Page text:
Ukraine: guards and prisoners victims of an outdated system
The prosecutor’s office informed, on the 17th of August, that a detainee had killed and dismembered an inspector from the State Prison Service at the Odessa Pre-trial Detention Center (SIZO) No. 21. The murder occurred in the SIZO economic block where the prisoner was working.
Several detainees’ relatives demonstrated, on the 19th, in front of the SIZO. They stated that "repression has started" against the prisoners after the murder of the inspector.
The next day, unknown persons wearing masks entered the prison and beated the prisoners in Colonies No. 21 and also 51, located in Odessa as well. Dmitry Krasnobayev, priest of the SIZO chapel, wrote on his Facebook page that “special forces beat prisoners”. Several detainees’ relatives demonstrated, on the 19th, in front of the SIZO. They stated that “repression has started” against the prisoners after the murder of the inspector. “We are worried about the lives and health of our loved ones. We demand explanations from the administration and the prosecutor, “said Sergei, one of the demonstrators.
Five days after the murder, the Odessa prosecutor’s office declared that the employees of the two SIZOs were being investigated for abuse of power, negligence and torture of prisoners.
The Vice-Minister of Justice commented, on the 23rd, the 20 incidents that took place in the detention centers during this year. He denounced the low salaries that prevent the recruitment of the necessary staff. Ombudswoman, Valery Lutkovsky, documented the beatings. The Odessa district prosecutor stated, on the 27th, that he was investigating the ill-treatment of prisoners in the two SIZOs.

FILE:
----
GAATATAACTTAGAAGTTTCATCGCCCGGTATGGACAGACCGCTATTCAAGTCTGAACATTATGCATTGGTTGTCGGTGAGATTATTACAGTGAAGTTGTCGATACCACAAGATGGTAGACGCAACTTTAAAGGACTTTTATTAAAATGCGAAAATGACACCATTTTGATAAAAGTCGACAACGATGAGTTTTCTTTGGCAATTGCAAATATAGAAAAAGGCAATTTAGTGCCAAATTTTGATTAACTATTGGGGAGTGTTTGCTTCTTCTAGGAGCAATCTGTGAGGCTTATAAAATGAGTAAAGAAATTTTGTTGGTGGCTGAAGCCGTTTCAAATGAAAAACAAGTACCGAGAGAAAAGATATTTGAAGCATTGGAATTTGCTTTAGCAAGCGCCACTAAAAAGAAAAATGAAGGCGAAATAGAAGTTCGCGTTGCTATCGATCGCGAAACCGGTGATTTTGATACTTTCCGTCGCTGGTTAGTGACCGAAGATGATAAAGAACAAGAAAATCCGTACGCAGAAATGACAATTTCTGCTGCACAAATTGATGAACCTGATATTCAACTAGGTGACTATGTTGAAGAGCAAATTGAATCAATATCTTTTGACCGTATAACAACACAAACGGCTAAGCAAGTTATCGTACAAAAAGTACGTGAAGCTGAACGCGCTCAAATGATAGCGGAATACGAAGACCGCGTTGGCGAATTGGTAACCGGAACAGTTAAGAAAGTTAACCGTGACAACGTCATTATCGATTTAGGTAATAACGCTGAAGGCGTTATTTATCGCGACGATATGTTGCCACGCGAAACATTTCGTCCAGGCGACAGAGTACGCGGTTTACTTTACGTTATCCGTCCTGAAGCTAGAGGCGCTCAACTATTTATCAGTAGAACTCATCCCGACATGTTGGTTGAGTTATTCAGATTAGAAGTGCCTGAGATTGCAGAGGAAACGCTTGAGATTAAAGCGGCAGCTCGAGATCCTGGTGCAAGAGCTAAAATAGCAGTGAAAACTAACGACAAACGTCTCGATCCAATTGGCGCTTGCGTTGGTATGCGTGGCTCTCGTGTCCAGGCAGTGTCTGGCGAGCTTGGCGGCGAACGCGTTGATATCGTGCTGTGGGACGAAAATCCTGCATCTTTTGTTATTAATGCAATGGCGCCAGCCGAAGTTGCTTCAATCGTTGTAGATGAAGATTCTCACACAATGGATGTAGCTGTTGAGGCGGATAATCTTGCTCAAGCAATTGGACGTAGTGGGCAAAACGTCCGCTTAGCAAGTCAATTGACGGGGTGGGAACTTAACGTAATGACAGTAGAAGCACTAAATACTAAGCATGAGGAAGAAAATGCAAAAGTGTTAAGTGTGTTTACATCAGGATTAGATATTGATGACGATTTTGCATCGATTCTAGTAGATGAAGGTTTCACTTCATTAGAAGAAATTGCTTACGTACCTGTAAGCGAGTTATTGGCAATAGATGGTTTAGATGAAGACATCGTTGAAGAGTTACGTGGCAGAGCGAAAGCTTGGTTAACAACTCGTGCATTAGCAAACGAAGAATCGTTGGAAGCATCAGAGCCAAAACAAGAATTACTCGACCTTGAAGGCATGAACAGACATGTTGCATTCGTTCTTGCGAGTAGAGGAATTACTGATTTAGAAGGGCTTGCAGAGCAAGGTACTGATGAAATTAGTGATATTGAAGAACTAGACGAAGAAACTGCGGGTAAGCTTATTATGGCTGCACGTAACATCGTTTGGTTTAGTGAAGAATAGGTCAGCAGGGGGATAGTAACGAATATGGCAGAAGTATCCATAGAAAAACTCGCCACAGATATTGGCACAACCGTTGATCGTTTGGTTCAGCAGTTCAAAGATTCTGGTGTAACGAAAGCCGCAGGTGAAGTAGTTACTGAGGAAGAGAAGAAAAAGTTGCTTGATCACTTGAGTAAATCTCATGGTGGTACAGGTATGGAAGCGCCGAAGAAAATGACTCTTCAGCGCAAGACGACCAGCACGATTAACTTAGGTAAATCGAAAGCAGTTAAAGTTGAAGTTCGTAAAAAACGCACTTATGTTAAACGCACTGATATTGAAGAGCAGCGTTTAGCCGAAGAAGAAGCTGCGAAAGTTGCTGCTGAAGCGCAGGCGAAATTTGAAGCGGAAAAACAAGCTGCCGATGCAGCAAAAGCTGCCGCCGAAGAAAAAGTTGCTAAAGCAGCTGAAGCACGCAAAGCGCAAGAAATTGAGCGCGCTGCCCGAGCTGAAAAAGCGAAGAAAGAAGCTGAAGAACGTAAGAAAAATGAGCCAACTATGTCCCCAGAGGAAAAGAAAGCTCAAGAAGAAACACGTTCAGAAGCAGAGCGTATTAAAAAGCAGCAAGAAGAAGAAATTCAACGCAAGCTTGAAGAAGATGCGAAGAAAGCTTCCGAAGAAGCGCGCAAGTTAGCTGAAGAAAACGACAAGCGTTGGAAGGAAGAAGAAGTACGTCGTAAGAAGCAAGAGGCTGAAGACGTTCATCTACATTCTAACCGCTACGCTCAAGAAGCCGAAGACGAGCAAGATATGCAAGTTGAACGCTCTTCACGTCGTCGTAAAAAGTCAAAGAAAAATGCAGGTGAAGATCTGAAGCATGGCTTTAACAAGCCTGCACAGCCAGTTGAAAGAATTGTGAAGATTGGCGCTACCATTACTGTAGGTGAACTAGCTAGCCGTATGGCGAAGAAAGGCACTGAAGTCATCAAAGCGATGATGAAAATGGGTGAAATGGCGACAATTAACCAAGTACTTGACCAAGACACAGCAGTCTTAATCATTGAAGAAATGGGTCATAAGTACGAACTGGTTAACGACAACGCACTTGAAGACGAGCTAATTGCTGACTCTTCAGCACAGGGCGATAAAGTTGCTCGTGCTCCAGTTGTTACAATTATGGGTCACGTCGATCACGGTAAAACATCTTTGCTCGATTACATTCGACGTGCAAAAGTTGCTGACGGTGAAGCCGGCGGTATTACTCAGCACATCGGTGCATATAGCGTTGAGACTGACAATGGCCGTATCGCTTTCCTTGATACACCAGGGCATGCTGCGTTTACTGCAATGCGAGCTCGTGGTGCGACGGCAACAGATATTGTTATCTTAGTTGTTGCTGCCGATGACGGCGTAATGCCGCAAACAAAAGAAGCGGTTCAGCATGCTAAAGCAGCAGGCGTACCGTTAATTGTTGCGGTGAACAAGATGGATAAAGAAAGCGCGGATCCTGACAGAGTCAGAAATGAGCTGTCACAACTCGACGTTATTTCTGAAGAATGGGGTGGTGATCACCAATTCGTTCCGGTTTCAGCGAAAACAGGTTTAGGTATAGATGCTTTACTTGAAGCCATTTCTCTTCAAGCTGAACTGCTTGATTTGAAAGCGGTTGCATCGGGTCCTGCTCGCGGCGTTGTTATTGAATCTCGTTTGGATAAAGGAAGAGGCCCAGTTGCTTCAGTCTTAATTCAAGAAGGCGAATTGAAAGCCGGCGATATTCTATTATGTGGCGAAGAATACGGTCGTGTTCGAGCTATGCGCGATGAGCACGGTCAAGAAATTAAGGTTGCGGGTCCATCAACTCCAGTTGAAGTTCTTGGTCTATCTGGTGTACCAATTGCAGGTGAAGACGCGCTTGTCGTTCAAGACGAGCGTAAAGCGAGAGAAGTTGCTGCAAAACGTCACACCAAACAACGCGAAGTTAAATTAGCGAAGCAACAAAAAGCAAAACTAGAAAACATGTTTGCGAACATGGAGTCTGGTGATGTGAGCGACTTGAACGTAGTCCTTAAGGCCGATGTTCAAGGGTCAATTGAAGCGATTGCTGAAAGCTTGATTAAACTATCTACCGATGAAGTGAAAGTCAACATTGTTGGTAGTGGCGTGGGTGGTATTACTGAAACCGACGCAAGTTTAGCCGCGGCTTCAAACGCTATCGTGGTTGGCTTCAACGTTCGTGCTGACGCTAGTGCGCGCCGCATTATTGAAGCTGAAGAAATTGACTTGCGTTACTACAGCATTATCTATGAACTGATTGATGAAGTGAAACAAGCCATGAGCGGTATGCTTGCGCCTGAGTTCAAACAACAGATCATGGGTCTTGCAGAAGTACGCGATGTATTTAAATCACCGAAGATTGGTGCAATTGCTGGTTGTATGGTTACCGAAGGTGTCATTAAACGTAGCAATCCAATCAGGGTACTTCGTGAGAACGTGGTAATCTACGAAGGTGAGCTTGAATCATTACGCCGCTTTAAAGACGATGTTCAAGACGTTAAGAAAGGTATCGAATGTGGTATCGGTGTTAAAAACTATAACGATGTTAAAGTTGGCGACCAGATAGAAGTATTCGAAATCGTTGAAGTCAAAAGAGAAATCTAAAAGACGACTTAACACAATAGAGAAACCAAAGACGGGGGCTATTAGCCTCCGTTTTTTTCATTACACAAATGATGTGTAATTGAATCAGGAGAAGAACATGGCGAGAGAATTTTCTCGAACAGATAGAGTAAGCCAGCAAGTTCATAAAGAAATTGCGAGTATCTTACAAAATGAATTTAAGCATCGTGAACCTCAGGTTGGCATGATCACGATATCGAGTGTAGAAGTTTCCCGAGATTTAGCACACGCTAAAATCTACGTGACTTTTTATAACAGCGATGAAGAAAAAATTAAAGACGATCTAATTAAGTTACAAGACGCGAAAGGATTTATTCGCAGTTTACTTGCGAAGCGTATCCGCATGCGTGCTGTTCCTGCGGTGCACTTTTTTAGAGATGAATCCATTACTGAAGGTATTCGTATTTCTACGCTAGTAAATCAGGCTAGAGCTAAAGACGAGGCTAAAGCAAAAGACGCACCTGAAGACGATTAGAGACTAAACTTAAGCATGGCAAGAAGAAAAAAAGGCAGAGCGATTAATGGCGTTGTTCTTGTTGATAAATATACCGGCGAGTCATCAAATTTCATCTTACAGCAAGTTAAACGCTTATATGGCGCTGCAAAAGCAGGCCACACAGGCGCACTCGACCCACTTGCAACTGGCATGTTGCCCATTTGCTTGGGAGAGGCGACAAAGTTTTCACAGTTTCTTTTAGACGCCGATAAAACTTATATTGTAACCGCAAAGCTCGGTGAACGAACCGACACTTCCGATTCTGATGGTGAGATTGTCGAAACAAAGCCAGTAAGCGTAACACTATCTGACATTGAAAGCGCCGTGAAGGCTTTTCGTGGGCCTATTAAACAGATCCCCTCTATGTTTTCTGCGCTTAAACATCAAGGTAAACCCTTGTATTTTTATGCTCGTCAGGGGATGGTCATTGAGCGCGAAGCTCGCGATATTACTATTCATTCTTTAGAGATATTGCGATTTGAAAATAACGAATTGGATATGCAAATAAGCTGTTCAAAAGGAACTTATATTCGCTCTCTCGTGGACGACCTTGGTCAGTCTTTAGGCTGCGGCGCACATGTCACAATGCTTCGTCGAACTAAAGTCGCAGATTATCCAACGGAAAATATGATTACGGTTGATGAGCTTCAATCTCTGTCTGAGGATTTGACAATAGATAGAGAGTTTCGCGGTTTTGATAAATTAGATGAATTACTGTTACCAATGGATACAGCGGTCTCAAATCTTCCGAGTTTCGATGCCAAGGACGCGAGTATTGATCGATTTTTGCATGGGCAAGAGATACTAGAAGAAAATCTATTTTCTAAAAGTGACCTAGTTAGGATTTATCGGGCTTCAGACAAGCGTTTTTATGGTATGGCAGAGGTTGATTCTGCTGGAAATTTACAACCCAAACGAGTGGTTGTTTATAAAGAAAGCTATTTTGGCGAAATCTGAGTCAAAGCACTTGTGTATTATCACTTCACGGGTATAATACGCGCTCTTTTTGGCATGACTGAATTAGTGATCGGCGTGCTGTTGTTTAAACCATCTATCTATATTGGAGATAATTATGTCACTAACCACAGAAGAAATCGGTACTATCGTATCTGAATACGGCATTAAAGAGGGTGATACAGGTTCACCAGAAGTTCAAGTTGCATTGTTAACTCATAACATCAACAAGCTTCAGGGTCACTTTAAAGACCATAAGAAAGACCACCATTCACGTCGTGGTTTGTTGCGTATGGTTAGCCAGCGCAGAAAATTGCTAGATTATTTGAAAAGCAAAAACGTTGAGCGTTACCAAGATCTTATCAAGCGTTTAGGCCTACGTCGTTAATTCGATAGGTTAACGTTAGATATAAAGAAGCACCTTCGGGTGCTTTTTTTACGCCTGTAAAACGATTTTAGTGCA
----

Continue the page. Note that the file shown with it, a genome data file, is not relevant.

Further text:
##### *People dressed in sports clothes enter the colony and beat the prisoners.*
Most prison guards positions are occupied by women, even in male prisons, because it is a low-paid job that only men can afford to refuse.
What seemed at first to be an isolated case, reveals, through this cycle of violence, the malfunctions of the Ukrainian penitentiary system.
Ukraine Without Torture, Prison Insider’s correspondent in Ukraine, explains that the conditions of detention are extremely harsh.
Prisoners do not have access to water in settlements 21 and 51. They must manage their drug dependency by themsef, without any professional counseiling, even though for many this was the reason they were imprisonned in the first place. The prison staff of Colonies 21 and 51 know that prisoners hide drugs and alcohol in their cells. After their colleague was murdered, they used this as an excuse to organize a cell search and beat them.
For the Ministry of Justice, the main cause for poor prison conditions and working conditions for staff is the lack of funding. According to the prosecutor’s office, it is a lack of compliance with the security rules. In the eyes of our correspondent, the problem is deeper than that. Most prison guards positions are occupied by women, even in male prisons, because it is a low-paid job that only men can afford to refuse.
Staff are not trained on the respect of human rights or basic safety rules.
The prisoner accused of murdering the inspector of the State Prison Service had acces to several tools, including an axe, while at work. Ukraine Without Torture stresses the need to thoroughly reform this obsolete penitentiary system inherited from the Soviet era: what happened in Odessa could happen in any other colony of the country.